Life and Death at the Florence Stockade, American Civil War, Prisoner of War Camp, South Carolina

Chapter
Part of the Contributions To Global Historical Archaeology book series (CGHA, volume 1)

Abstract

Extensive excavations of a guard camp at the site of Florence Stockade, South Carolina, in advance of development revealed extensive traces of Prisoner of War (PoW) activity despite an occupation of only from September 1864 to March 1865. Evidence from features, particularly pits, and from artifacts, can be combined with documentary sources to reveal many aspects of PoW life within this crowded and unsanitary camp. The excavations demonstrate that even such transitory sites can yield much information to illuminate the PoW experience.

Keywords

Clay Rubber Sponge Charcoal Excavation 

References

  1. Andrews, S. (2004). The south since the war. Baton Rouge, LA: Louisiana State University Press.Google Scholar
  2. Avery, P. G., & P. H. Garrow, 2008. Phase III Archaeological Investigations of 38FL2, The Florence Stockade, Florence, South Carolina. Report submitted to the Department of Veteran’s Affairs, National Cemetery Administration, Washington, D.C. by MACTEC Engineering and Consulting, Knoxville, TN.Google Scholar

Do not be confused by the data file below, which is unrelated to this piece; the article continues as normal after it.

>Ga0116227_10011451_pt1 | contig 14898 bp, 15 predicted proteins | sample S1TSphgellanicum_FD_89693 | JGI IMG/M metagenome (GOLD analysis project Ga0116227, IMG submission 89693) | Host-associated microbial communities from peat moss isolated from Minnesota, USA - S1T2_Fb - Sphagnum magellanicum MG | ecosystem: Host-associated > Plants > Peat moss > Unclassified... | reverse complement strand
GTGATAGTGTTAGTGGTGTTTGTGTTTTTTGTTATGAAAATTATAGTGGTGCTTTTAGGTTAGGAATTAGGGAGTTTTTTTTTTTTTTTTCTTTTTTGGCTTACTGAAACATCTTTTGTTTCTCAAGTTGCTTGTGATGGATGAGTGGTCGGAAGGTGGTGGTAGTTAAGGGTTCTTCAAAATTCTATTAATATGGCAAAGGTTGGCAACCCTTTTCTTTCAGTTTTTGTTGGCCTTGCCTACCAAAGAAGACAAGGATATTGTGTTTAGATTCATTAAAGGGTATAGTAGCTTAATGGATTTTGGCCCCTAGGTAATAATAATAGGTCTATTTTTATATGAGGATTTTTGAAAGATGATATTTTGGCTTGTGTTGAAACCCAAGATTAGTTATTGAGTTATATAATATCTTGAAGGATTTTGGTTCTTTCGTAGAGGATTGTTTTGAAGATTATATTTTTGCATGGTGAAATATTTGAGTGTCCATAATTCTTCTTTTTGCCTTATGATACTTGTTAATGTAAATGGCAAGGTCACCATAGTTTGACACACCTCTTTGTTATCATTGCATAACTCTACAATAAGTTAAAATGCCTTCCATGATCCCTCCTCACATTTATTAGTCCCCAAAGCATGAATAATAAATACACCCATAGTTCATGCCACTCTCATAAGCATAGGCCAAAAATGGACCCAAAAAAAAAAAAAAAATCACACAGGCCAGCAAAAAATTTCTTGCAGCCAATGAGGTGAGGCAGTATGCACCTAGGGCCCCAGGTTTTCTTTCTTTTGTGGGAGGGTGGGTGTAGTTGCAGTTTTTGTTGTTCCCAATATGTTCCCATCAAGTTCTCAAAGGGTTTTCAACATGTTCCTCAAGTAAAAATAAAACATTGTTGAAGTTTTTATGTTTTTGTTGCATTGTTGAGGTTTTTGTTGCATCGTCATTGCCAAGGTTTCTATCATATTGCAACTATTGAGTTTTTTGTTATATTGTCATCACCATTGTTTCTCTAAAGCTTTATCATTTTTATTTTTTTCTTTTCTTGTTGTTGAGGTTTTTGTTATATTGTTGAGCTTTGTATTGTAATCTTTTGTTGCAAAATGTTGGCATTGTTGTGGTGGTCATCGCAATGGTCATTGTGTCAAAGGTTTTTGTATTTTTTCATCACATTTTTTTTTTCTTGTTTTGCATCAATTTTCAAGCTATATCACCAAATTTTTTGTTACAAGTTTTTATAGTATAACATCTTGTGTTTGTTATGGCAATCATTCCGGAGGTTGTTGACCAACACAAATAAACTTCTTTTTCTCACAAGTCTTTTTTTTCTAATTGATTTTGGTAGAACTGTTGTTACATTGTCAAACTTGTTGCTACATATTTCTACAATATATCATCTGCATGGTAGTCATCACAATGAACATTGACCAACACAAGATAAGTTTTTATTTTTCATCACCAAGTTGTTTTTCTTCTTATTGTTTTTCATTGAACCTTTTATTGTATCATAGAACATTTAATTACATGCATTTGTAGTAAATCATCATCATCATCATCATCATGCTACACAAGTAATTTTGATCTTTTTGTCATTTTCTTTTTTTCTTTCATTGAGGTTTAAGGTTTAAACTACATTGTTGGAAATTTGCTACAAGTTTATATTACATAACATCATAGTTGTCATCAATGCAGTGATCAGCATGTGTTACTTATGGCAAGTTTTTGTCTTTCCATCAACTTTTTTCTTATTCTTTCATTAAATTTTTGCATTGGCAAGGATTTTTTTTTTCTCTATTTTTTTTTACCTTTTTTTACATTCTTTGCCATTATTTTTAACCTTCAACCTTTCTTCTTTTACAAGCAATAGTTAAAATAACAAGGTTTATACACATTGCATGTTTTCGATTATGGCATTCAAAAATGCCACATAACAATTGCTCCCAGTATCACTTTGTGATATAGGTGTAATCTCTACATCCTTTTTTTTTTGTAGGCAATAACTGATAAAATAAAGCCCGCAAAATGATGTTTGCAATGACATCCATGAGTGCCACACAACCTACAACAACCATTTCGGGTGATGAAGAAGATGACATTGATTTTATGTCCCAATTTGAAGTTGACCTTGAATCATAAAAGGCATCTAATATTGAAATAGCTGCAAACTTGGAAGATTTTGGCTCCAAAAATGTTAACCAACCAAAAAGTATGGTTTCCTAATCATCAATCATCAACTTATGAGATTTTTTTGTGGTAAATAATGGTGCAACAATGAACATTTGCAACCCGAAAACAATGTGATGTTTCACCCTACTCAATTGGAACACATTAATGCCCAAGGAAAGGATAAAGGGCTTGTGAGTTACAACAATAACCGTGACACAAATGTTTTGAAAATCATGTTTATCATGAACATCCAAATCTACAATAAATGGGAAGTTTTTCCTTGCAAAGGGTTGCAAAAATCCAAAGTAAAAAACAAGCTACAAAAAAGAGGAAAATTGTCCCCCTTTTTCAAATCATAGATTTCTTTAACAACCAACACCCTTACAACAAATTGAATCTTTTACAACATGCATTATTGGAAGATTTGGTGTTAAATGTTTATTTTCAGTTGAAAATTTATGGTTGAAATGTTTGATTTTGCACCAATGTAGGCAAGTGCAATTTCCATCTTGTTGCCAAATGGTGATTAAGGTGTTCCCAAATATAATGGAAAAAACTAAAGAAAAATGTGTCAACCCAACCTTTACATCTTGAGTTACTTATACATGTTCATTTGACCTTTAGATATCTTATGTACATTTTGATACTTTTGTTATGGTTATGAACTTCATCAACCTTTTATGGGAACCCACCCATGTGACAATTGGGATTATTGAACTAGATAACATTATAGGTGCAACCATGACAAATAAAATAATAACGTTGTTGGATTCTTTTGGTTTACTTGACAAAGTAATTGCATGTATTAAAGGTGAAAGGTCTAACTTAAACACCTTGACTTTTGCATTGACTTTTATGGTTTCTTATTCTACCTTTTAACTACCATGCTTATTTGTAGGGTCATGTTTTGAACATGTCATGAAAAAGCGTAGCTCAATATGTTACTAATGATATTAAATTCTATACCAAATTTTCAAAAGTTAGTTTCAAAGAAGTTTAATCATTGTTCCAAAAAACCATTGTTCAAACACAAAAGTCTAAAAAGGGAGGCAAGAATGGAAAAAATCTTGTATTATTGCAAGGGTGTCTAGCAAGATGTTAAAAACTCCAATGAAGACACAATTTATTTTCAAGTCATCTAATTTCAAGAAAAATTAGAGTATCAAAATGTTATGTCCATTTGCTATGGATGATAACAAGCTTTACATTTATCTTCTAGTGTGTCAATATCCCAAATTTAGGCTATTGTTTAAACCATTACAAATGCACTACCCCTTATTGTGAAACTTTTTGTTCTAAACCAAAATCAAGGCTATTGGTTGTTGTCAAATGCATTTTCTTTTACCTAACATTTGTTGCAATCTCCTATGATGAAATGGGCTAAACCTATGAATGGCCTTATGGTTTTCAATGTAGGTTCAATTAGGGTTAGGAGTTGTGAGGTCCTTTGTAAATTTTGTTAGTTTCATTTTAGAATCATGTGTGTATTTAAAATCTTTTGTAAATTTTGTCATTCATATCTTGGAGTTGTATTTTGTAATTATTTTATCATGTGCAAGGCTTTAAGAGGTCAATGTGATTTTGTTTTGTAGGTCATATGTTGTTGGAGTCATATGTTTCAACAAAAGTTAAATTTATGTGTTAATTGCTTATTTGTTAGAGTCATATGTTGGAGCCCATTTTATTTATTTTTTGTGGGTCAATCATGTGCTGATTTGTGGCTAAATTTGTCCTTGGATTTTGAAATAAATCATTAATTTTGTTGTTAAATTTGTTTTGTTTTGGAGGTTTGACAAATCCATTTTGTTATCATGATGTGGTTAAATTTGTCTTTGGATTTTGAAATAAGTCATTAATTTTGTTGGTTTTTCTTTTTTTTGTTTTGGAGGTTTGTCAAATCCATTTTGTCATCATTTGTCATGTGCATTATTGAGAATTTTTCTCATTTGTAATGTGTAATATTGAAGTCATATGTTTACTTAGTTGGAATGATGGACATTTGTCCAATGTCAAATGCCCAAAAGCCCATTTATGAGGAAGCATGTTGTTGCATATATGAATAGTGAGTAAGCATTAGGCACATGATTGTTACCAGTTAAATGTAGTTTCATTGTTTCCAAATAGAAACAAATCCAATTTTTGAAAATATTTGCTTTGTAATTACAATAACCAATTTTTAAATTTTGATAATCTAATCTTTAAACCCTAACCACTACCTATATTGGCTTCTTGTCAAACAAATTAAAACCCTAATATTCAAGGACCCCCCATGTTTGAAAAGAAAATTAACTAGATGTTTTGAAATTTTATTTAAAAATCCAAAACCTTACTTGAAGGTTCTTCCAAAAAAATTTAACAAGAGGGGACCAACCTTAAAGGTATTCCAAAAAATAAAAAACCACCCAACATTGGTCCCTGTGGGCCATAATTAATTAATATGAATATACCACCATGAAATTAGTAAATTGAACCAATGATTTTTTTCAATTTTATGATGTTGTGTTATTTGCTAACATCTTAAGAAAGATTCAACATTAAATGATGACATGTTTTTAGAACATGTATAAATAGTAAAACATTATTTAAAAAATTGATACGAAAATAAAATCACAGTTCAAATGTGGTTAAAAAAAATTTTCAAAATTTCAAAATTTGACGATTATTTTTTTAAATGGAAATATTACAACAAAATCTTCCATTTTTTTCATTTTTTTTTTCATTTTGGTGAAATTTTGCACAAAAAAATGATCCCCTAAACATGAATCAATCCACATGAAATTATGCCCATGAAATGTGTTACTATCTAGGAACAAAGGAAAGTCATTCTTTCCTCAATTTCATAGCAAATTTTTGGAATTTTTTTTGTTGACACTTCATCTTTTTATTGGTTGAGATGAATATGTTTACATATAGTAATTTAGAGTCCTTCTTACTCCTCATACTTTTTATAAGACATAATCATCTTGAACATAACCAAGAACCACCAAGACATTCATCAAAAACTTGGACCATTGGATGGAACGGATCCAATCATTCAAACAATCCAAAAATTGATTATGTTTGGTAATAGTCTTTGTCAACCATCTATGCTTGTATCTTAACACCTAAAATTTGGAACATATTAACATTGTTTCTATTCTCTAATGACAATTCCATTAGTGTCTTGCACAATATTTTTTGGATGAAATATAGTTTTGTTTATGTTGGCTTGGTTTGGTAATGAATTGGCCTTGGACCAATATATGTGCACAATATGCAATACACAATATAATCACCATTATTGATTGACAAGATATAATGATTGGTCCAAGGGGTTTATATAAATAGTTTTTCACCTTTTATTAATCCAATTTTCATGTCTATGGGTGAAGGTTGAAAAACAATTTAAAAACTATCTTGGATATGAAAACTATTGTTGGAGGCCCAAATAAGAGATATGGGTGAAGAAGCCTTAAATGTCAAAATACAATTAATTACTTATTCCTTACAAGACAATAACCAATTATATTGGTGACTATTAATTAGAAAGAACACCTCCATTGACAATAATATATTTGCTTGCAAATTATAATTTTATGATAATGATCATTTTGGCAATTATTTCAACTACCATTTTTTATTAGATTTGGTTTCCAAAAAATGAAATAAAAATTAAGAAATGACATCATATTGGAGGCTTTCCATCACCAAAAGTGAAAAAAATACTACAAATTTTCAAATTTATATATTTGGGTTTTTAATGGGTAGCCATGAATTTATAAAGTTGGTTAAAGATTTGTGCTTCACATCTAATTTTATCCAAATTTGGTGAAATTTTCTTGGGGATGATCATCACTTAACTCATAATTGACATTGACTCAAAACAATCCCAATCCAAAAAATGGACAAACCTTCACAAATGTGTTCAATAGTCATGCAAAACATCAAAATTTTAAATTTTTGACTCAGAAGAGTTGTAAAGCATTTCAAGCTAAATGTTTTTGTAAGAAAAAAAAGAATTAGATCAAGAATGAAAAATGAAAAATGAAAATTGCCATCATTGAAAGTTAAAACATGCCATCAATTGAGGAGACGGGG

3. Bryan, C. F., Jr., Kelly, J. C., & Lankford, N. D. (2001). Images from the storm: Private Robert Knox Sneden. New York, NY: The Free Press.Google Scholar
  4. Coates, E. J., & Thomas, D. S. (1990). Introduction to civil war small arms. Gettysburg, PA: Thomas.Google Scholar
  5. Congressional Record (1868) Treatment of prisoners of war by the rebel authorities during the war of the rebellion. Reports of Committees of the House of Representatives made during the third session of the fortieth congress, Washington, DC.Google Scholar
  6. Cook, F. G. (1996). Georgia and beyond: The life and times of a civil war brevetted Captain David G. James. Retrieved December 20, 2010 from http://secondwi.com/davidjames/david.htm.
  7. Eccles, T. J. (1864–1865) From the state reserves. Articles Submitted to the Yorkville Enquirer, York, SC, from the Florence Stockade.Google Scholar
  8. Florence Military Records (1864–1865) Records of the Military Department, Office of the Confederate Historian, Florence Military Prison Records, South Carolina Department of Archives and History, Columbia, SC.Google Scholar